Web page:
- Lack of sleep
Constantly sleeping less than seven hours a night can increase your risk of heart disease.
Genetics. While hypertension is influenced by genetics, high cholesterol can often be completely genetic, known as familial hypercholesterolemia.
Other underlying health conditions, such as obesity, diabetes and kidney disease: They can also increase the risk of heart disease.
Even if you have many of these risk factors, it’s not too late to prevent heart disease. The best way to do this is to take steps to lower blood pressure and lower cholesterol. That’s how:
- Exercise regularly. Aim for 30-60 minutes of physical activity every day. A combination of stretching exercises, strength training, and aerobic (cardio) exercise throughout the week is recommended.
- Lose weight. Excess weight makes your heart work harder. In fact, reducing only 5% to 10% of body weight can lower cholesterol and blood pressure, helping to relieve the load on the heart.
- Eat healthier. Foods that can help lower blood pressure and cholesterol include green leafy vegetables, whole grains, and fish. Both the DASH diet and the Mediterranean diet are recommended for heart health.
- Stop smoking. Research has found that giving up cigarettes can reduce heart disease risk by 39%.
Unfortunately, there is no cure for heart disease. But if you’ve been diagnosed, there are plenty of ways to treat your condition and manage a healthy life.
You will need to exercise regularly, maintain a healthy weight, adopt eating plans and other lifestyle habits that keep blood pressure and cholesterol under control.
Many people will also need the help of medications or surgery to prevent more serious health complications or death.
These drugs are prescribed to treat several aspects of heart disease:
- Beta blockers or ACE inhibitors can help control high blood pressure.
- Statins can help lower cholesterol and triglycerides, which are another important measure of heart health.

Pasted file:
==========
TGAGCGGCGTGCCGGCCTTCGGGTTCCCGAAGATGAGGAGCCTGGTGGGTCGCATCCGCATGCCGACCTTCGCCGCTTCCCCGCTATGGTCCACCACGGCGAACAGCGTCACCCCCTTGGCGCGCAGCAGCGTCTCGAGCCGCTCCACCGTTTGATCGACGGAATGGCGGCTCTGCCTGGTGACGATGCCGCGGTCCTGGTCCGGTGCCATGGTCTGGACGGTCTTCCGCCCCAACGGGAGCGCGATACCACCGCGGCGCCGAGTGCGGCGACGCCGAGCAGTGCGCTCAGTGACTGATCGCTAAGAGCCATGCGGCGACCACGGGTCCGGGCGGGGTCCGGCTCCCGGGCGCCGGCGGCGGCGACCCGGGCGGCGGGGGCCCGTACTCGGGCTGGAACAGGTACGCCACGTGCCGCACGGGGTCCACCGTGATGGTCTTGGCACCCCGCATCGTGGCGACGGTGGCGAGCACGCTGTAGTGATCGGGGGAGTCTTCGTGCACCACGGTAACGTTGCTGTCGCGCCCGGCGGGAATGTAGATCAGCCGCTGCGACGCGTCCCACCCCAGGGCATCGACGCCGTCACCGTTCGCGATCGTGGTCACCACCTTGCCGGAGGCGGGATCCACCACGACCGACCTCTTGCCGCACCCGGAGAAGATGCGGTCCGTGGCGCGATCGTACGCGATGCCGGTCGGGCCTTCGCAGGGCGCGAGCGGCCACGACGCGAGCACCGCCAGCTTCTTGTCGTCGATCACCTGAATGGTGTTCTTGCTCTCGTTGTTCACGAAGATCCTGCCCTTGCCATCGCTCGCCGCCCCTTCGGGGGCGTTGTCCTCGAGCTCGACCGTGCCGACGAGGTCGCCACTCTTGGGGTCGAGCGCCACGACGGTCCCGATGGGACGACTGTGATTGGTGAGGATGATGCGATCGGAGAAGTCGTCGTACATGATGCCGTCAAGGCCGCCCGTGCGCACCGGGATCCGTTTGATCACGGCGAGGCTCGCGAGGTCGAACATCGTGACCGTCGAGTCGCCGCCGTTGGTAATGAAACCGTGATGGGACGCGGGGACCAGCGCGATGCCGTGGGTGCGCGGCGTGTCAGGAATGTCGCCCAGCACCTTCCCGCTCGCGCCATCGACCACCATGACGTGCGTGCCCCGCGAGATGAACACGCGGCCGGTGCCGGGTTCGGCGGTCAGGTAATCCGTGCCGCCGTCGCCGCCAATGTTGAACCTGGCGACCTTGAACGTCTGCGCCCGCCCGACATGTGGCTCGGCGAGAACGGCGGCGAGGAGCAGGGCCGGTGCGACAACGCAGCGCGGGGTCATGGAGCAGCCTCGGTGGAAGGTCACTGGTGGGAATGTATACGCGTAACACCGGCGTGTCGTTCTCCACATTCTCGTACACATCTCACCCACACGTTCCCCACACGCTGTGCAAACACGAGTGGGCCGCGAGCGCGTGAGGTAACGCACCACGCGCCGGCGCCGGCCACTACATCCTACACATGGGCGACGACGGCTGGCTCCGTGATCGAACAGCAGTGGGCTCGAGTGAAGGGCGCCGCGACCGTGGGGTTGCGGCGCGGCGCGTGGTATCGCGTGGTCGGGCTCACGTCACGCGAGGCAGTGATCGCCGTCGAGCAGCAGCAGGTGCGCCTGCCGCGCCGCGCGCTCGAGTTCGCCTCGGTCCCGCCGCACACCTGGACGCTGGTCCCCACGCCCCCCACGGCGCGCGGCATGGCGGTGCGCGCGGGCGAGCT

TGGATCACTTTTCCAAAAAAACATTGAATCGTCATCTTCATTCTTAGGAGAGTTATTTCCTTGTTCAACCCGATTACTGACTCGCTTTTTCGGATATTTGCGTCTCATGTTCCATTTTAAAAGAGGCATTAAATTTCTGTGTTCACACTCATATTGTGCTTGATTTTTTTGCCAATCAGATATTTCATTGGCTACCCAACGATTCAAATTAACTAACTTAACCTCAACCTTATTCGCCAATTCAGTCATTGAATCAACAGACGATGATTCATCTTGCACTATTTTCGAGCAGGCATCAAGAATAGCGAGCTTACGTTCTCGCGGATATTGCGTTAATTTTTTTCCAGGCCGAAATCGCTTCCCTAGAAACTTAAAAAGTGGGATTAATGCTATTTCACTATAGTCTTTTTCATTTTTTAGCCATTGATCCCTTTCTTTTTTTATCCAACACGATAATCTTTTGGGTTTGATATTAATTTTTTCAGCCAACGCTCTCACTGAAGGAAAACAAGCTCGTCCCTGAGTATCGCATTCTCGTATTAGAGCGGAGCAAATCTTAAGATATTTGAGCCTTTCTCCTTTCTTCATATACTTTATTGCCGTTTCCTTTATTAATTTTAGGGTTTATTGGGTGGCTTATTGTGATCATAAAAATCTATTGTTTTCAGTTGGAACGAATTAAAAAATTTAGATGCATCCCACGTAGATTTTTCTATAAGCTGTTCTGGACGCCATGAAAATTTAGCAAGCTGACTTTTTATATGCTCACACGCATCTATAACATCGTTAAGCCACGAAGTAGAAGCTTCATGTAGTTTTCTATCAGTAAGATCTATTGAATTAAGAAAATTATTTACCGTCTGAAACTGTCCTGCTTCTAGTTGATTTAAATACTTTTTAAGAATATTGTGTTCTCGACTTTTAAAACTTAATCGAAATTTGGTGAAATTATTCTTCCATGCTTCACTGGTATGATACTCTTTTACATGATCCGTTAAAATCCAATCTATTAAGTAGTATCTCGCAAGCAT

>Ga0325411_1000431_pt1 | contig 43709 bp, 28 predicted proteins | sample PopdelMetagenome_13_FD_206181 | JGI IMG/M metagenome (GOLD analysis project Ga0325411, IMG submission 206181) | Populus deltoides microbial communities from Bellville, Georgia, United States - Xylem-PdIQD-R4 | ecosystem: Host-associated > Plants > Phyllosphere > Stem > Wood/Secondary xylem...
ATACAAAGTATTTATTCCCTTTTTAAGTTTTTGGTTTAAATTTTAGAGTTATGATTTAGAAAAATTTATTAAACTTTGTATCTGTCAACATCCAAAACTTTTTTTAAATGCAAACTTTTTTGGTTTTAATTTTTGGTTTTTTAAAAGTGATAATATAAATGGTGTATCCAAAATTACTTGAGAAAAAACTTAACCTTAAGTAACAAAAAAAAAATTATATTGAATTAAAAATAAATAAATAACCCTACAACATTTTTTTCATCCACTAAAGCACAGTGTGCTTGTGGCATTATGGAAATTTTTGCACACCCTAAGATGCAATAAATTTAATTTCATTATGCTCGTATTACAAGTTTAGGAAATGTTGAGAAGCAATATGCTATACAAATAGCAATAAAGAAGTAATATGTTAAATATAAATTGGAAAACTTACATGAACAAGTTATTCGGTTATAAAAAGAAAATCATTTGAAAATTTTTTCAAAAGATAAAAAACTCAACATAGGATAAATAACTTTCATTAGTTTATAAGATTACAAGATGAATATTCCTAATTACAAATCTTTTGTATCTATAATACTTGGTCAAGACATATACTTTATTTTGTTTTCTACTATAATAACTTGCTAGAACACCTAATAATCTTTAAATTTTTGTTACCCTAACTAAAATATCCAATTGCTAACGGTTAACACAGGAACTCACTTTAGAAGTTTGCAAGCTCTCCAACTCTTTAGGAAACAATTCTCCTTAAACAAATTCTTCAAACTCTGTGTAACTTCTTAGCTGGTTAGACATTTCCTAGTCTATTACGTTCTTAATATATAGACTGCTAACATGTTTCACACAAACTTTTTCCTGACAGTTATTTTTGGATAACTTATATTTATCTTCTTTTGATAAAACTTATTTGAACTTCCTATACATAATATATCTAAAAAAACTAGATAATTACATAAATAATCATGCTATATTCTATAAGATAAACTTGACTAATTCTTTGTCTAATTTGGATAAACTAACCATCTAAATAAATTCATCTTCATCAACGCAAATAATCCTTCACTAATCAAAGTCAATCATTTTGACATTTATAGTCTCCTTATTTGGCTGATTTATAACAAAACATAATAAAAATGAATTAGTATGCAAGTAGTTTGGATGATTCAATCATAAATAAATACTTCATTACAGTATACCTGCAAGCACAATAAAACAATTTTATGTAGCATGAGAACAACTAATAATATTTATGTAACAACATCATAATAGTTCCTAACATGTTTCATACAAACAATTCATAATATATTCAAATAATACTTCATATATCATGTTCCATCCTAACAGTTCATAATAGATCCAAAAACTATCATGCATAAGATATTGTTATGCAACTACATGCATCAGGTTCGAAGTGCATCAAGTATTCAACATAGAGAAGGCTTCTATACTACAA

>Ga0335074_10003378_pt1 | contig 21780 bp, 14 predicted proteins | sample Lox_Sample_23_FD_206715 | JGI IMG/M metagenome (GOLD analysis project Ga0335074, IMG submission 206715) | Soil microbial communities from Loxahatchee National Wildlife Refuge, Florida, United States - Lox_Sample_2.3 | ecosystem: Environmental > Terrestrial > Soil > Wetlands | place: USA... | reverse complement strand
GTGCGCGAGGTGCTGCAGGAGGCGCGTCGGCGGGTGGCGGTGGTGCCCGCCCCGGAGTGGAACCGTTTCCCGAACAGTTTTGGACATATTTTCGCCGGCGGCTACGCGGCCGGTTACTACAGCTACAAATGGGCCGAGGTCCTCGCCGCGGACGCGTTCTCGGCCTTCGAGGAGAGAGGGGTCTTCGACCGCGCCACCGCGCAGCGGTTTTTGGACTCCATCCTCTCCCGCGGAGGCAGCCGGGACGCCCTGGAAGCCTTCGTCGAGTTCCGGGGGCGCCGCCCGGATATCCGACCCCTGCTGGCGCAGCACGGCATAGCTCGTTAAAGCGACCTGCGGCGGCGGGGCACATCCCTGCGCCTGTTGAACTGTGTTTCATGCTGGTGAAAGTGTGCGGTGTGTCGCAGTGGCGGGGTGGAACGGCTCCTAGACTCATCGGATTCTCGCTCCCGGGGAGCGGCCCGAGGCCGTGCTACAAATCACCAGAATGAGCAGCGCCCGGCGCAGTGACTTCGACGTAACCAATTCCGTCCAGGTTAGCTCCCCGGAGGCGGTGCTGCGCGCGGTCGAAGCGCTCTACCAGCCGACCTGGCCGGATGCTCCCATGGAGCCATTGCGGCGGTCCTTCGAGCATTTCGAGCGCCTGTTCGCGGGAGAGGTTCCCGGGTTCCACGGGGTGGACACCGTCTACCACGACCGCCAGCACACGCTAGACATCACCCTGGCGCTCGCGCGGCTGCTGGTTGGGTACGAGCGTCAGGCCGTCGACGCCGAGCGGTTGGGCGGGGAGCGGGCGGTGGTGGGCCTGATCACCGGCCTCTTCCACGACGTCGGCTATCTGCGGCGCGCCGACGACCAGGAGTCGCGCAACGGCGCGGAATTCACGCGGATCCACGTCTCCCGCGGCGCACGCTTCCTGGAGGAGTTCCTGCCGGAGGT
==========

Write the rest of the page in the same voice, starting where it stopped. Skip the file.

- Blood thinners can help reduce the risk of blood clots and prevent complications from heart disease, such as a stroke. Also, aspirin can help treat a heart attack because it is a blood thinner.
In advanced cases of heart disease, surgery may be needed to repair blocked arteries or an irregular heartbeat. Here are the most common and effective surgical procedures for heart disease:
- Stent. This tube is placed to support the opening of an artery during angioplasty, a minor surgery that is often used to restore blood flow after a heart attack. Follow our guides to prepare for stent surgery and recover from the procedure.
- Cardiac stimulator. This small device is implanted in the chest and sends electrical signals to the heart to correct any irregularities. You may need it if you have an arrhythmia, such as bradycardia or slow heart rate.
- Bypass surgery. Coronary artery bypass grafting, or bypass surgery, is used to redirect blood flow around a blocked artery. It is one of the most common operations in the United States and is used to treat coronary heart disease. Follow our guides to prepare for bypass surgery and recover from the procedure.
Heart disease is the biggest killer in the United States, but it doesn’t have to be. To reduce the risk of serious health complications, it is important to take heart health seriously.
This means regularly checking your blood pressure and cholesterol levels with your doctor and following guidelines for a heart-healthy lifestyle. Medical experts know how to fight heart disease, and by following these tips, you can too.